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Programs as proteins - a ribosome programmed in Joy

palm86 profile image Danie Palm ・13 min read

Ribosomes are enzymes that are part protein and part RNA. They play a central role in the translation of messenger RNA to proteins according to the genetic code. And yet all the protein subunits of ribosomes are themselves the products of messenger RNA that was translated according to the genetic code by... a ribosome. Ultimately, the messenger RNA that codes for the protein subunits and the ribosomal RNA that directly contributes to the translation function of the ribosome are both the products of DNA transcription, so that the ribosome, like other enzymes, are fully represented in the genome. Without the ribosome there would be no interpreter of the genetic code and no point in having any genes. The ribosome is therefore the most suitable starting place for our Joy-based artificial life system.

We have previously touched on the Y combinator, a function that is able to produce a fixed point of other functions (or function compositions, such as entire Joy programs). In this post we will finally put the Y combinator and its anonymous recursion to good use when we loop through the catalytic steps of the ribosome.

Biology

Ribosomes are roughly half rRNA and half protein. The rRNA component is made up of 4 rRNA strands and the protein component comprises about 80 proteins. The exact composition differs between bacteria, archaea, and eukaryotes, but the overall function and structure is largely comparable: all ribosomes are made up of a small and a large subunit, both of which is a mix of rRNA and proteins.

The process of translation begins when the small ribosomal subunit binds to mRNA, either at the start (the 5'-end) or just prior to the start codon (AUG). It then scans towards the 3'-end until it reaches the start codon, at which point the large ribosomal subunit is also recruited to form the full ribosome.

Once the ribosomal complex is fully initiated, an amino acid-charged tRNA that is complementary to the start codon of the mRNA strand binds to a position called site A. Right after binding, the ribosome moves one codon to the right, so that the amino acid-charged tRNA is now located at a position known as site P. The next codon of the mRNA is now located at site A and once again a complementary charged tRNA binds to it. The amino acid at site P is now transfered to the amino acid at site A, and then the ribosome once again moves one codon to the right. Site P is now bound to a tRNA molecule that is charged with a peptide chain of two amino acids. This process continues until a stop codon is reached and on each iteration the peptide chain at site P grows by one amino acid, building up a protein of which the amino acid sequence is dictated by the mRNA strand being translated.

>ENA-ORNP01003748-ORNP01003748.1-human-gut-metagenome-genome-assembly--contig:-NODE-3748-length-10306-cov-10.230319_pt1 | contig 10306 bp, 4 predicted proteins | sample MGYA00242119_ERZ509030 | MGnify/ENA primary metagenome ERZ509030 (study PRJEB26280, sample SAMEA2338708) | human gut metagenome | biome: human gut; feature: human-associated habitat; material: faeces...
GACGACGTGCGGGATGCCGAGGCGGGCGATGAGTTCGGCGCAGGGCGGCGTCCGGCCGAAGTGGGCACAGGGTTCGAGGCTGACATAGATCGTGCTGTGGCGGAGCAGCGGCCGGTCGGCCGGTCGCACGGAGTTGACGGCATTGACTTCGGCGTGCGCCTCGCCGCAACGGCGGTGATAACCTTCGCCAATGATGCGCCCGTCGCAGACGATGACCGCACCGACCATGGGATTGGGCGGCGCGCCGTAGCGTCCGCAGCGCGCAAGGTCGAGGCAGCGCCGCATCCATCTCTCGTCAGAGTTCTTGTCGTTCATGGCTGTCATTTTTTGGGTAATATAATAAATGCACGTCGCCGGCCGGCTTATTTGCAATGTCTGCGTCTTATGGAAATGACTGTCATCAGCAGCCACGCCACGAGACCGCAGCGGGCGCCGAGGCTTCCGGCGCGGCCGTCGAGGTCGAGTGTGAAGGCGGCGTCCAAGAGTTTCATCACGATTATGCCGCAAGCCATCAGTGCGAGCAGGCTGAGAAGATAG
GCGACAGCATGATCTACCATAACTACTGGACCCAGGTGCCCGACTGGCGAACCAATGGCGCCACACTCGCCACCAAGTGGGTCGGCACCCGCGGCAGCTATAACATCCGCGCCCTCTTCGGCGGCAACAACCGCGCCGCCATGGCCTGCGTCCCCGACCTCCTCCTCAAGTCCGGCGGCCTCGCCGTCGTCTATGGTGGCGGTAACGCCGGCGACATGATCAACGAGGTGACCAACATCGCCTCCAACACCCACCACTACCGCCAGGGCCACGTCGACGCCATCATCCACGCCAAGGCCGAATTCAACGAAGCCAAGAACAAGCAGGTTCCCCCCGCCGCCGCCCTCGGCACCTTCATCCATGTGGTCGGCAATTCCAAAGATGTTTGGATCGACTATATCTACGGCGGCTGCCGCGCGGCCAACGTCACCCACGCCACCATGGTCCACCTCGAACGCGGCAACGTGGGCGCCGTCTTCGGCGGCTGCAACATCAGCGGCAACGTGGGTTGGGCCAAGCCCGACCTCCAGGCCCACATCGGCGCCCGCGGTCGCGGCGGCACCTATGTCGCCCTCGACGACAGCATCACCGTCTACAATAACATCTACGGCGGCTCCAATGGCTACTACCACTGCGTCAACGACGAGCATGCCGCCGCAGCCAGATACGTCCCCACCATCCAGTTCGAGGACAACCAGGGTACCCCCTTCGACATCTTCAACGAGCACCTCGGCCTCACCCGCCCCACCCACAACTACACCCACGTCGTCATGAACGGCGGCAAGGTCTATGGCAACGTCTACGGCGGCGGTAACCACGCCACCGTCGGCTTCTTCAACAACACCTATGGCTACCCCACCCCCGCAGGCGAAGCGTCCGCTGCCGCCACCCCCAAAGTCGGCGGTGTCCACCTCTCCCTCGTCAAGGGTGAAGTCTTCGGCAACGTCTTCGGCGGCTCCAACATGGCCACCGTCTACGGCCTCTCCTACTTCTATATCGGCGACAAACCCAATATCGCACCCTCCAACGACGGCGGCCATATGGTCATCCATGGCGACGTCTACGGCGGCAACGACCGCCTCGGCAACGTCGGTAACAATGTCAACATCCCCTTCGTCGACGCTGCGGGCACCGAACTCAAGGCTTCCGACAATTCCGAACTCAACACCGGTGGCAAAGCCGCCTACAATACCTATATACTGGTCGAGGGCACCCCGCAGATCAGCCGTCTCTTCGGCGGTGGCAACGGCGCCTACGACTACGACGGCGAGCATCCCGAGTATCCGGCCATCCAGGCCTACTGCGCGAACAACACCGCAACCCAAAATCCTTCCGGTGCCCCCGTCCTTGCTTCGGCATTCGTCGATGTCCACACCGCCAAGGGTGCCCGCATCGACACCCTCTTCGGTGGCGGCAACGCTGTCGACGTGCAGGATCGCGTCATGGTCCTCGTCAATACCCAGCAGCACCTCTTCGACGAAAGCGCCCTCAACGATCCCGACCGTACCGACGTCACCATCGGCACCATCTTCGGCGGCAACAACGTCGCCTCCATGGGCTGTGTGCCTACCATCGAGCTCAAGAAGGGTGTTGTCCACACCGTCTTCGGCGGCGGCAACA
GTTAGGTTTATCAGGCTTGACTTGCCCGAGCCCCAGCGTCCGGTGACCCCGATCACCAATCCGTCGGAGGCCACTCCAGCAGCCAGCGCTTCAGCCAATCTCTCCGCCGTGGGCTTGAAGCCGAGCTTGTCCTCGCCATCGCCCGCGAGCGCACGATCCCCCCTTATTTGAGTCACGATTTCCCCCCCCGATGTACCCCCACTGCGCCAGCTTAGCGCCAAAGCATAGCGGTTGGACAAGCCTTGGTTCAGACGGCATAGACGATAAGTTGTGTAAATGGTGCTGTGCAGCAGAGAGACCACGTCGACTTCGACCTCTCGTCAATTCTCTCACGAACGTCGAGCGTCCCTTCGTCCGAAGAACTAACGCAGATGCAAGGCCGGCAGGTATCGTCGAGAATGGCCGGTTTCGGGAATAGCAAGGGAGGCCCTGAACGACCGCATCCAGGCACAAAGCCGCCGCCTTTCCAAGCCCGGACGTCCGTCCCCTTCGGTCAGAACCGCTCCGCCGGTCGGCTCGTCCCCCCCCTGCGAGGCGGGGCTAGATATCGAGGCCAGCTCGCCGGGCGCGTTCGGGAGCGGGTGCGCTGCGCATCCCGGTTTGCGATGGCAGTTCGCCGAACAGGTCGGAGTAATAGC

It is somewhat interesting to note that the protein subunits of the ribosome are not actively involved at the translation sites, but rather seem to support the rRNA that catalyses the elongation reaction. This could perhaps be an indication that primitive ribosomes were entirely made up of rRNA.

Code

Let's dive right in and take a look at the high-level logic that we want from a ribosome in the form of an Elixir function. The function takes a polypeptide (protein) list as the first argument and an mRNA list as the second. The first invocation should be with an empty polypeptide and an mRNA list of any length. It calls some undefined functions of which the names are hopefully self-explanatory.

def ribosome_worker(polypeptide, mrna) do
    if Enum.count(mrna) >= 3 do
        if polypeptide == [] do
            {codon, mrna} = Enum.split(mrna, 3)

            if codon == [:a, :u, :g] do
                # Initiate translation
                amino_acid = translate(codon)
                polypeptide = polypeptide ++ amino_acid

                ribosome_worker(polypeptide, mrna)
            else
                # Continue searching for start codon (AUG)
                [_first_base | last_two_bases] = codon
                mrna = last_two_bases ++ mrna

                ribosome_worker(polypeptide, mrna)
            end
        else
            # Elongate previously initiated polypeptide
            {codon, mrna} = Enum.split(mrna, 3)
            amino_acid = translate(codon)

            if amino_acid == [] do
                # the proper Elixir counterpart of what we're doing here
                # detracts from the argument, so we move along instead
                stash_current_polypeptide_somewhere_and_start_a_new_one()
            else
                polypeptide = polypeptide ++ amino_acid
            end

            ribosome_worker(polypeptide, mrna)
        end
    else
        polypeptide
    end 
end

In short, we want to scan over a messenger RNA (mRNA) strand (a list of atoms :a, :c, :g or :u) for as long as it is longer than or equal to 3 bases. As soon as the sublist [:a, :u, :g] is reached, protein synthesis is initiated. This initiation involves translating the AUG codon to its corresponding amino acid (methionine in this case), which forms the first amino acid of the polypeptide (protein) chain. After initiation we recurse. This time however, the polypeptide is not empty and so we don't search for the initiating AUG codon, but instead translate the next codon and attach the corresponding amino acid to the end of the growing polypeptide. Unless the codon corresponds to a stop codon, returning an empty amino acid, in which case the existing polypeptide chain is stashed (code for this is not shown) and a new chain is started. In either case, we once a again recurse, so that we either elongate the polypeptide or search for a new start codon. This process continues until the mRNA strand has less than 3 bases left, in which case it can contain no more codons so that the translation process is terminated.